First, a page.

After a year of careful consideration, Valencia County Sheriff Denise Vigil, who campaigned successfully as a Democrat two years ago, changed her party affiliation to Republican last week. 

“It’s been a decision I’ve been contemplating for about a year now,” Vigil said. “It’s very difficult to do that because I ran as a Democrat for sheriff.”

The day she made the final decision to switch parties, she said, was the day she finally felt liberated, saying being an advocate for law enforcement has been her mission for 19 years.

“The reasoning behind my decision is the climate surrounding law enforcement and, unfortunately, the Democratic Party is pushing legislation against law enforcement to some degree,” she said. “I know their intensions are for the good, and I don’t doubt what their agenda is but we, as a law enforcement agency, have not been given the opportunity to give our own opinion why certain things won’t work.”

When Vigil initially registered to vote, she did so as a Republican but later in life switched to Democrat.

Vigil says what sealed the deal this time was when she learned of proposed Democrat-led legislation that could financially hurt law enforcement officers and government entities who employ them.

If signed into law, Senate Bill 17, which will be introduced in the 2021 legislative session, would open up individual officers to lawsuits if they violate citizens’ civil rights in the course of their duties. Individual officers are currently shielded from civil lawsuits unless it can be proven they knowingly violated a statutory or constitutional right under what is known as qualified immunity.

The sheriff says law enforcement is under an enormous amount of pressure, not only in their day-to-day jobs, but they would now have to be concerned about losing everything they have.

“There’s a system in place for officers who do wrong, whether it’s a small issue and we deal with it internally, or a few days off and retraining, and we do that,” she said. “When a higher degree of discipline is required, we send them up to the Department of Public Safety in Santa Fe.”

Vigil says a lot of people view all law enforcement under “one umbrella,” and that they’re not doing what they’re supposed to do.

“Well, we are doing the right thing here in Valencia County,” Vigil said. “You shouldn’t put everyone under one roof. We’re not perfect people. There has been law enforcement across the country that has crossed the line, and deserves to be punished. But to put us all under one umbrella is wrong.”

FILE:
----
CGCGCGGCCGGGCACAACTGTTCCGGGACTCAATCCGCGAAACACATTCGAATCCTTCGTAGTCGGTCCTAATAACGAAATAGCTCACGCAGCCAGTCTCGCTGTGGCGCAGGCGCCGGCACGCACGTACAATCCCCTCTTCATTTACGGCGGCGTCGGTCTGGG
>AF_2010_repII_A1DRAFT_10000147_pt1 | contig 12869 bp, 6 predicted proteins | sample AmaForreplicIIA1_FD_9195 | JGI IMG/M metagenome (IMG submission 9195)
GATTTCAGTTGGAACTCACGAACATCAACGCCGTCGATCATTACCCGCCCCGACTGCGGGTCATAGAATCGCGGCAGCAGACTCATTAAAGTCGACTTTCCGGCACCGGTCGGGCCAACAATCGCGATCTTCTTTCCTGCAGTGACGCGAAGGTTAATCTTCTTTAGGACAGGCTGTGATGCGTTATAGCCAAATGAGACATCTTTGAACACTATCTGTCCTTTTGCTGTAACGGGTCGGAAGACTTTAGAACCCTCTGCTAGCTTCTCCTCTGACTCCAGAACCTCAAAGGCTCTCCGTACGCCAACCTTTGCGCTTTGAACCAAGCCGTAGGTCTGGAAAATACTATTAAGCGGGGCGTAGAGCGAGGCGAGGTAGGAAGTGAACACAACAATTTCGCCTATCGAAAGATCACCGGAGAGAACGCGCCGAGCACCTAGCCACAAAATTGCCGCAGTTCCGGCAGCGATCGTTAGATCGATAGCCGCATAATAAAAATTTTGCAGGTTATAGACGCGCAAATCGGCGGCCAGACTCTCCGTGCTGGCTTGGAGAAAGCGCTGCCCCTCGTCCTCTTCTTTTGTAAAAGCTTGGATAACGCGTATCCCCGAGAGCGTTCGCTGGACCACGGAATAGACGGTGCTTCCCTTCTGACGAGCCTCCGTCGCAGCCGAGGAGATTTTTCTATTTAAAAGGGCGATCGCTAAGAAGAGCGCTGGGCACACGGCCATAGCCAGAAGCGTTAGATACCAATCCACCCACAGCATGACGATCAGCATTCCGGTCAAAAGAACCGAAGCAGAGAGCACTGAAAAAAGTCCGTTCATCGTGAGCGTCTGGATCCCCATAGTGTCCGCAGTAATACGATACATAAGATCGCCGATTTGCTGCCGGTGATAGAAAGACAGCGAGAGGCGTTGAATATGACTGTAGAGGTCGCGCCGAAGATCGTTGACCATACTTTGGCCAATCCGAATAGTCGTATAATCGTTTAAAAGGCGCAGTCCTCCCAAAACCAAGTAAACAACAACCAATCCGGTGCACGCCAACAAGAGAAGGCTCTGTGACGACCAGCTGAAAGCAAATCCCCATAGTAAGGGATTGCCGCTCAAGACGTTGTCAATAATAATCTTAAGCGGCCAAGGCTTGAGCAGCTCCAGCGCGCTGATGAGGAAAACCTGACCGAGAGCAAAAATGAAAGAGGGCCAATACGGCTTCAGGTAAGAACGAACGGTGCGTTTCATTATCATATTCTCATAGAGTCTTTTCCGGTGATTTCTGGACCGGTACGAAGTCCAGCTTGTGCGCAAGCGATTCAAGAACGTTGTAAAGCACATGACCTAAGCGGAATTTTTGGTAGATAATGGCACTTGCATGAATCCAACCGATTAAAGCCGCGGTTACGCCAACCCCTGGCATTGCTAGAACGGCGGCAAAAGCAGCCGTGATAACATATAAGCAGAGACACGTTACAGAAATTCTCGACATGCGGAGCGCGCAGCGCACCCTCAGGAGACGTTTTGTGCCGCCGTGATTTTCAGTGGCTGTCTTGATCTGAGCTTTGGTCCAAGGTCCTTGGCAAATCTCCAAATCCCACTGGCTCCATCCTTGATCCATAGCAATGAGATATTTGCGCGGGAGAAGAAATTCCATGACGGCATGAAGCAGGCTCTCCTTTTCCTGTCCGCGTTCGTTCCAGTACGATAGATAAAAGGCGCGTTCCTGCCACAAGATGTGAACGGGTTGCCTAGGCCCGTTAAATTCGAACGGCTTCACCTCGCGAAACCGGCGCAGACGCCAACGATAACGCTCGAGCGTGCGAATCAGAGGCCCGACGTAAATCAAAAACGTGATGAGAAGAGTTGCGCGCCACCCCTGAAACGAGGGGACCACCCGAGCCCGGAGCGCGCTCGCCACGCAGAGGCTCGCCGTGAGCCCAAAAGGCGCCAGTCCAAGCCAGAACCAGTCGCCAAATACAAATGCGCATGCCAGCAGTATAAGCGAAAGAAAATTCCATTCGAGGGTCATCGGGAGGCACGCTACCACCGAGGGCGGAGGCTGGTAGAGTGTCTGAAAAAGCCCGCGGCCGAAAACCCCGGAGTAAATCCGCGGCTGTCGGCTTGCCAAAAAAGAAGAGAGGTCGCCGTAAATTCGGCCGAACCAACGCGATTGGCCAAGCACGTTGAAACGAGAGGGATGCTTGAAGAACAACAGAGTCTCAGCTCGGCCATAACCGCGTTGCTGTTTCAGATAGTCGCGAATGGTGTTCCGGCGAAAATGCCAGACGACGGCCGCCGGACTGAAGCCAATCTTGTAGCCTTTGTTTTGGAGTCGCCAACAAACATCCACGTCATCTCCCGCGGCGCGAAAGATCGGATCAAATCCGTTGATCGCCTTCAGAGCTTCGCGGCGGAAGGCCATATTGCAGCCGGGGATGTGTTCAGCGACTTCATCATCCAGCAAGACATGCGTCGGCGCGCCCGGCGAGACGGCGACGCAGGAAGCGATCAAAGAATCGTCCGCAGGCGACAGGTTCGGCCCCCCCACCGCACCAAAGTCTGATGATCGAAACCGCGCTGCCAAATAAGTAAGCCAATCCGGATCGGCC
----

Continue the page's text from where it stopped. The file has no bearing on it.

Vigil said the bill would also financially strain the department with a stipulation that sheriff’s departments would be required to pay for investigations of officer-involved shootings in the county, regardless of which agency is investigating.

This legislation could compromise the law enforcement profession, Vigil said, saying few will want to join the ranks and those who already are officers are fearful and might contemplate leaving.

The Valencia County Commission recently approved a resolution opposing the bill, saying it would lead to increased insurance premiums that could potentially bankrupt the county.

Another issue led by Democrats that she’s had a hard time with is the unfunded mandate approved during the special session this summer that requires all law enforcement agencies in the state to purchase and use body cameras. Vigil said the 90-day time frame didn’t give her enough time to shop for the proper equipment.

Ultimately, VCSO went with a system from California-based Visual Labs, which relies on cell phones as the hardware, due to cost and needing to meet the state’s deadline. County commissioners approved a one-year contract with Visual Labs for $59,600 to provide the software and cloud storage for the cameras.

“We have had some issues with the cameras, and it’s no fault of the deputies,” she said. “We just didn’t have the time to research the equipment and get what we really wanted.”

Vigil says the Democratic Party isn’t listening to law enforcement, and sue has become discouraged with the direction of its platform. When she’s reached out to certain members of the local and state party to explain the issues, she’s received no response, she said.